Besides these festivals may be mentioned two others, not connected with those relating to the apostles : these are the Purification, on the second of February ; and the Annunciation, on the 25th of March.t
Such are the saints, and such the days on which festivals are kept in the Church of England. They are, however, at present but little attended to, except at the “ public offices,” in which * red-letter days," so called from being usually printed with red ink in the common almanacks, are observed as holidays, &c. There are other days, as Good-Friday, Easter, Whitsuntide, and Lent, observed in their church ; but they are all well known.
The communion service of this church is appointed to be read at the altar, or communion-table, every Lord's day, and upon every festival or fast throughout the year. To “receive the communion,” means to receive the sacrament of the Lord's Supper, called the eucharist by the Roman Catholics ; and here it may be proper to observe, that the Church of England allows of two sacraments only, (viz.) baptism and the eucharist. Those
*The children of Bethlehem, slain by Herod.
+The Episcopalians in the United States neglect the most of these fpstivals
called occasional offices of the church, are the Lord's Supper ; baptism ; the catechism ; confirmation ; matrimony ; visitation of the sick; burial of the dead ; churching of women; and the commination.
The Church of England, though admitting the eucharist as a sacrament, conferring grace, when worthily administered and received, does not attach any superstitious importance to it.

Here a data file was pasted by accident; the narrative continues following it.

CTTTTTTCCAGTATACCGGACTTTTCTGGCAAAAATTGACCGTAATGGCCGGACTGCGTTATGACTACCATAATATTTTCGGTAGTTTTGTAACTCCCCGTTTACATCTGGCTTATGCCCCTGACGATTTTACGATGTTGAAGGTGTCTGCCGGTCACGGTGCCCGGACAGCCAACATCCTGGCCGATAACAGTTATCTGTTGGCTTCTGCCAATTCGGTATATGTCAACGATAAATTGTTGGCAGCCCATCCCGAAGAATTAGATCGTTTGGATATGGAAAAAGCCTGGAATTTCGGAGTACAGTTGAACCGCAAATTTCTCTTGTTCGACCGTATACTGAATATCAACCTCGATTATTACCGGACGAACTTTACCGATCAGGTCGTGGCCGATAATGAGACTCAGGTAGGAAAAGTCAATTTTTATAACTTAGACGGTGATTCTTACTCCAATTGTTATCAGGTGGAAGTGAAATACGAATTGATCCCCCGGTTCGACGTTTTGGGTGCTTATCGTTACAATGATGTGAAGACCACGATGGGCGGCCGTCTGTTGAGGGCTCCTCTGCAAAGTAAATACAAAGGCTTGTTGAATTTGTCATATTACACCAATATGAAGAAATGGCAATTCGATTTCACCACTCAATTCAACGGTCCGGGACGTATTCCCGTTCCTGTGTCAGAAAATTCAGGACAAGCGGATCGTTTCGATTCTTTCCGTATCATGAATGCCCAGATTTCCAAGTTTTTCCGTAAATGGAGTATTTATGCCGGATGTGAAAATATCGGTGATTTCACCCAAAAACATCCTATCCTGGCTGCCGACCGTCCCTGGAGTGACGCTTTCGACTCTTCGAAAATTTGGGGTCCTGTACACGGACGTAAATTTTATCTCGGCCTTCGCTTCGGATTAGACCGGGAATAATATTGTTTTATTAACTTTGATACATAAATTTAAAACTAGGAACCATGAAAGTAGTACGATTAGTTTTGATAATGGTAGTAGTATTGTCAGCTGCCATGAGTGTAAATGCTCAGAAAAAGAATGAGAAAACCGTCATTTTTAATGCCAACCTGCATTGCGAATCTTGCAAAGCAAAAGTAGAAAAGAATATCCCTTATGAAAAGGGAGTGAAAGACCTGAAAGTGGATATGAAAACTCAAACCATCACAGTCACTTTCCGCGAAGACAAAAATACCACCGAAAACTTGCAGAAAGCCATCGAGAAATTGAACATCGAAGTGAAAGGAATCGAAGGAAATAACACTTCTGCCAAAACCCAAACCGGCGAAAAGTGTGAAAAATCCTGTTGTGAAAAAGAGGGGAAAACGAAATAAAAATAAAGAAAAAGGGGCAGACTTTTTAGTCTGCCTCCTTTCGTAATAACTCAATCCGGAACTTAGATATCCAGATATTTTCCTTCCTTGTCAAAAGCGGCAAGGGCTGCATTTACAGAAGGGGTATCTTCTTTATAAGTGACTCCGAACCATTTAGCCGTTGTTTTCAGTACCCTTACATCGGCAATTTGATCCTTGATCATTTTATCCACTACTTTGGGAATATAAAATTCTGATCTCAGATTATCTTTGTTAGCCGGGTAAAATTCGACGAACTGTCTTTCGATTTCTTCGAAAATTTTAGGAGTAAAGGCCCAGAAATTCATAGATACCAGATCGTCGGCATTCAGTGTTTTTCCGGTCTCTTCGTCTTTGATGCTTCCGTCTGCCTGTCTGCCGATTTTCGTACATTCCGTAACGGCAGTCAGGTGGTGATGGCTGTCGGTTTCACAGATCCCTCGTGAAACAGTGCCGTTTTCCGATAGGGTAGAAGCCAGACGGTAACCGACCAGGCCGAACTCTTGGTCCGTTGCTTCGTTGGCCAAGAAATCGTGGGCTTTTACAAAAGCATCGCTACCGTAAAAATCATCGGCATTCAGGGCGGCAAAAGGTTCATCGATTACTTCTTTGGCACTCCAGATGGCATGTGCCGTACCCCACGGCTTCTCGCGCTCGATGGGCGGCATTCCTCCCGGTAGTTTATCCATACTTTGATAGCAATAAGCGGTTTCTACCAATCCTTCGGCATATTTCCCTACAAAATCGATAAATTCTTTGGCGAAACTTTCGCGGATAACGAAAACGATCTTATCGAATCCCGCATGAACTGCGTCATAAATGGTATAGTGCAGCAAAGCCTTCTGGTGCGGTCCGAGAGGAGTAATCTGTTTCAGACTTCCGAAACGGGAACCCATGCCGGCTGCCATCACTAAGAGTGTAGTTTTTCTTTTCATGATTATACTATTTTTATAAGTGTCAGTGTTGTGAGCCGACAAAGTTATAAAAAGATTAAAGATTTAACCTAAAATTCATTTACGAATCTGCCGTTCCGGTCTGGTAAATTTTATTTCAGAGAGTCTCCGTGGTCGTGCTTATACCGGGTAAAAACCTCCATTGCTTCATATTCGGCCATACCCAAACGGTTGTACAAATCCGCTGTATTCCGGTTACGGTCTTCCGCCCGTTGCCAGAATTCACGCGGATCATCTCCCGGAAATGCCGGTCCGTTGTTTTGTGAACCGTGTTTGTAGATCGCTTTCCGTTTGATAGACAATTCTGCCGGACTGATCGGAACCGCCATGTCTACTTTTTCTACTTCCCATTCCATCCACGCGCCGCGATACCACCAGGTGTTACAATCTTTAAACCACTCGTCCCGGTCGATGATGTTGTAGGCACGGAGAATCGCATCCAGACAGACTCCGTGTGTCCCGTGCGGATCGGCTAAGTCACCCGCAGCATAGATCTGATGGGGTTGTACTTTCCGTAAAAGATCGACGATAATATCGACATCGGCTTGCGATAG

This sacrament is generally taken by persons a little before death, as is that of extreme unction in the Roman Catholic Churcb ; but it is administered once a month publicly in the church. The manner of its administration may be seen in all our common prayer-books.
Baptism is the other sacrament of the Church of England, and it may be administered to either infants or adults ; but generally to the former, and is either public or private. There are three services for this sacrament: 1st. “ the ministration of public baptism of infants, to be used in the church ; 2d. the ministration of baptism of children in houses ; and 3d, the ministration of baptism to such as are of riper years, and are able to answer for themselves.” Infants receive their Christian names at this rite.
The use of sponsors, or god-fathers, at the time a child is bap. tized, or christened, as it is called, is indispensable : for a male there must be two god-fathers and one god-mother; and for a female, two god-mothers and one god-father, who “promise a vow,” in the child's name,“ that it shall renounce the devil and all his works ; believe all the articles of the Christian faith ; keep God's holy will and commandments, and walk in the same till the end of its life!"
The catechism of the Church of England teaches the leading doctrines of the church, and instructs the young in many of their duties, moral and theological.
Confirmation.- When children are properly instructed in the nature and obligations promised for them in baptism, by the church catechism, they are then required to be presented to the bishop for confirmation, in order to ratify those vows in their own persons, by this rite ; but not being instituted by Christ, it cannot properly be called a sacrament.
The office of the church begins with a serious admonition to all those who are desirous to partake of its benefits ; and that they should renew in their own names the solemn engagement which they entered into by their sureties at their baptism, and this in the presence of God and the whole congregation ; to which every one ought to answer, with reverence, and serious consid. eration, I do. Then follow some acts of praise and prayer, proper for the occasion. The ceremony consists of the imposition, or laying on of hands upon the head. The office concludes with suitable prayers. The bishop having laid his hand upon the head of each person, as a token of God's favour, humbly supplicates the Almighty and everlasting God, that his hand inay be over them, and his Holy Spirit may be always with thein,